The world of financial technologies has been growing at an enormous rate for the past five years. At this point, there are thousands of FinTech companies out there working towards revolutionizing the world of finance.
Recently, a new developing sector called Impact FinTech has grown to serve a bigger purpose. These companies work toward making the world a better place in various ways. This article will address examples of Impact FinTech companies that have been leaving a mark, as well as enacting both social and financial agendas around the globe.
FinTech companies have a great impact on society, says Hadas Mishli, a partner who leads the ESG & IMPACT practice at KPMG Israel. “COVID-19 dramatically highlighted the consequences of being unbanked or financially excluded. Whereas many people were able to order groceries online, make other purchases, and transfer money between accounts as needed, for others it has been a totally different experience. Financial exclusion has led to social exclusion”.
The financial sector plays an important role in managing climate change, says Mishli. “It can significantly help mitigate the economic risks and enter the low-carbon economy by providing appropriate products and services. There are many everyday activities that leave a carbon footprint and by bringing it to our attention it can change the way we consume products and services today.”
One issue that’s becoming increasingly visible is the environmental impact of product manufacturing. It is incredibly hard for buyers to find credible, in-depth information regarding how their new possessions got into their hands.
There is, of course, the issue of carbon emissions and energy/material waste, but a problem that somehow isn’t often addressed is the inhumane methodology from companies to create their products. Right now, there are over 250 million children alone working in sweatshops. This isn’t exactly a well-known statistic. As a big problem that hasn’t yet even been acknowledged by the world’s biggest players, someone needs to solve it. Luckily, a solution is in the works. This solution is Provenance.
What is Provenance?
Provenance is a company that works with businesses to be completely transparent with their shoppers about what is used to make products, how those products are made, and how these things affect people around the world, in addition to the environment. As the CEO and Founder, Jessi Baker, states in an explanatory video, “Provenance is a platform to enable commerce as a force for good.”
This organization has software that makes credible information easily accessible to shoppers by conveniently placing QR codes on products. They have also developed what they call the “Provenance Framework”, a system that gives products a symbol relating to their various effects. The symbols relate to climate, waste, nature, workers, and communities.
For an issue to be solved, it must first be known. Provenance is making the supply chain issue known, and there are countless other new companies working to do the same for other issues. It’s more than likely that there are now multiple companies working to solve the issue that Provenance brought to light. The FinTech community grows more and more with innovative companies piggybacking off the previous ideas of others to look at an issue and take the solution one step further. Now the heart of innovative financial application not only lies in the financial industry, but countless new companies are appearing with great purpose that stretches across many spheres. Impact FinTech has taken a lot of steps, and thank goodness that it isn’t slowing down.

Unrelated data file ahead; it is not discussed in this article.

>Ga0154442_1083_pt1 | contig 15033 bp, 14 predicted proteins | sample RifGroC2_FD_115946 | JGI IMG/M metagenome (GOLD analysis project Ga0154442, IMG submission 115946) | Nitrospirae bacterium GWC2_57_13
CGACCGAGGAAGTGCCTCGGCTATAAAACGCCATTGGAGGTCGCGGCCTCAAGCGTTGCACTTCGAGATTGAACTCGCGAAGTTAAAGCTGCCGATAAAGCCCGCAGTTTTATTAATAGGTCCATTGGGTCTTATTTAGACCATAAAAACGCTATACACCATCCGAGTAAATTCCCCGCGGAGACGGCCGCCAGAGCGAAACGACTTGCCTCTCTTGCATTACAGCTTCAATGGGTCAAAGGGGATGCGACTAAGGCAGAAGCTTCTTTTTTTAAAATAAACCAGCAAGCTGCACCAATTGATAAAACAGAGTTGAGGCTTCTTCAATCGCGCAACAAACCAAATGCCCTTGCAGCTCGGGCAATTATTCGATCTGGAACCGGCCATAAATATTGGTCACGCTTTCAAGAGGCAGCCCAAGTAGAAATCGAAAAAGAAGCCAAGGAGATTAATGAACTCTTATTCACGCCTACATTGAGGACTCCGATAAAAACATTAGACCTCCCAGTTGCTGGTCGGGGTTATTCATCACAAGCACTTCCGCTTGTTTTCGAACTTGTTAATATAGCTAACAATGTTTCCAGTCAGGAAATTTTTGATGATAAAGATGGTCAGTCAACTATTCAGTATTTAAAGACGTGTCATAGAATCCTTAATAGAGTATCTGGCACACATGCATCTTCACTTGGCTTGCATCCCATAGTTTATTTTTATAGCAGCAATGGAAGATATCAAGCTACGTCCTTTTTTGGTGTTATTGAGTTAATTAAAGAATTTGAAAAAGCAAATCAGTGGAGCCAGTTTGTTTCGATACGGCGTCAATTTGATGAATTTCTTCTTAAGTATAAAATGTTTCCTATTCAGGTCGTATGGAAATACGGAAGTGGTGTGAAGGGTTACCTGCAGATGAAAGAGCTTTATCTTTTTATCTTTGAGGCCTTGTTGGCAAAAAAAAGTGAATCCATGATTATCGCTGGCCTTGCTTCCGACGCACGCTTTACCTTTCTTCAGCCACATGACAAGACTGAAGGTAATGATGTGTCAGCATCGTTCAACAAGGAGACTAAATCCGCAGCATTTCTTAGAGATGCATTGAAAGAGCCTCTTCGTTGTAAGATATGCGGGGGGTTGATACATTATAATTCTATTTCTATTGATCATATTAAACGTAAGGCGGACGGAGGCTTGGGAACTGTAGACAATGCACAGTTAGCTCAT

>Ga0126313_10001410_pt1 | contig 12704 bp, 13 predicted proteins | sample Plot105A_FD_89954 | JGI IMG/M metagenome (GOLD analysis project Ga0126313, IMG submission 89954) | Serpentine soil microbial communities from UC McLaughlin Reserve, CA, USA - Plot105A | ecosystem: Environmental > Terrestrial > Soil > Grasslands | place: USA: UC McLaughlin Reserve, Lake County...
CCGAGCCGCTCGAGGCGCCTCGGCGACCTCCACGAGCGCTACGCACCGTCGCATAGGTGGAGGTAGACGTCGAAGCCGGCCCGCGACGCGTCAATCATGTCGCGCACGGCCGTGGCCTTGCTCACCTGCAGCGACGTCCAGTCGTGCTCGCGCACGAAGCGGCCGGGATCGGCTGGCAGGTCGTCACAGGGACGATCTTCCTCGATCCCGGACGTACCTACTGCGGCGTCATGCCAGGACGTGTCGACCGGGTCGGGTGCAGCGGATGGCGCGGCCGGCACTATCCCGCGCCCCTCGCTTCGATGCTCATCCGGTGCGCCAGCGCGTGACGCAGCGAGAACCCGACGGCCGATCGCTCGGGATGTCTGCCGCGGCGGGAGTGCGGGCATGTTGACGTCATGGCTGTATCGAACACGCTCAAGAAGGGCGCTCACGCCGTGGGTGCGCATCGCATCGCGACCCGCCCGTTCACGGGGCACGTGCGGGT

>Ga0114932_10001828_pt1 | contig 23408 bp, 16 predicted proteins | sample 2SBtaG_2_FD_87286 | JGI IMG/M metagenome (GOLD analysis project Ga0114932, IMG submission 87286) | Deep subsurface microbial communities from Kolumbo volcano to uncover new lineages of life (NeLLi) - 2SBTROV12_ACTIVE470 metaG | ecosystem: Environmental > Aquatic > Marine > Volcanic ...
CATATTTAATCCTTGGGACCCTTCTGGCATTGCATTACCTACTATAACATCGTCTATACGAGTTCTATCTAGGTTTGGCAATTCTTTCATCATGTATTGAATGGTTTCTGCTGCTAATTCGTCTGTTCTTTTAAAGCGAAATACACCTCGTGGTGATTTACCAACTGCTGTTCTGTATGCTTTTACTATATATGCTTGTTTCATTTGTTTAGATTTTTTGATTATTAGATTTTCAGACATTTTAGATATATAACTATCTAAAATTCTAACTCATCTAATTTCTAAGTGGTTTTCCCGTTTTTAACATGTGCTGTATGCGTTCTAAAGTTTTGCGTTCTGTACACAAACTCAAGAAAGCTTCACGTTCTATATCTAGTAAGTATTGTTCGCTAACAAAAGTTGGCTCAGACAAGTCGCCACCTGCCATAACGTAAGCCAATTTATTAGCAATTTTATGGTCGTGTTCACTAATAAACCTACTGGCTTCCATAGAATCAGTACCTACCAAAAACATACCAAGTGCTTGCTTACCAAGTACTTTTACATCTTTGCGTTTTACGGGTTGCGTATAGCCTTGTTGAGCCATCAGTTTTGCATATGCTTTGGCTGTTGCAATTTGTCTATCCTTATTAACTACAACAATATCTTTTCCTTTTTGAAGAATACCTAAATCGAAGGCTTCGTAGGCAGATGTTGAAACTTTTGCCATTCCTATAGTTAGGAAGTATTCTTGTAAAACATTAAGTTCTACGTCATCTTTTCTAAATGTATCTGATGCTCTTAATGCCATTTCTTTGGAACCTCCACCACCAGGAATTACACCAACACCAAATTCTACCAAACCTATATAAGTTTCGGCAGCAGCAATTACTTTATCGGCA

Another company that leaves an impact on this industry is Olio.Olio is a company devoted to reducing waste and making products cheaper/more accessible for families who need them. It acts as a sharing app for selling, borrowing, lending, and giving away items to people in nearby communities. As a company that focuses specifically on groceries, this is a huge step for businesses in the food industry that would throw out disgusting amounts of perfectly good food. It’s known that between 33-50% of all food produced in the world is never eaten. An organization like Olio exists to lower that number.
To make people more aware of how costly their buying decisions are for the environment, there are companies like Ecolytiq that connect with banks to display clients’ environmental impacts. One of its SaaS (software as a service) features is a CO2 usage calculator. In addition to being helpful information for bank account holders, this is useful for statistical purposes. For that, it’s also much easier to use a technology like this than to use other means for finding statistical information on individuals’ environmental impacts.
One of the most innovative solutions we saw, is a search engine called Ecosia that devotes its profits to planting trees. Given the environmentally harmful industries that destroy ecosystems, Ecosia works to plant native trees in those areas in an effort to restore what was once there. For example, the palm oil industry has destroyed 25% of the rainforest in Indonesia, and Ecosia is currently working to give this industry other sources of income by planting trees that provide alternatives to palm oil on former plantations.
It seems that soon, we will be able to simply name a longstanding problem faced by society with confidence that somewhere, somehow, there’s a FinTech company working to solve it. More and more people are finding ways to apply their technical skill sets to completely different fields. Companies are realizing that they can make great profits by offering services and products that truly benefit their customer bases, themselves, and even those not involved. When more sectors follow FinTech's example, we can assume that the impact that’ll have will be enormous.
Nir Netzer is a Founding Partner at Equitech Group. He is chairman of the Israeli FinTech Association - FinTech Tel Aviv.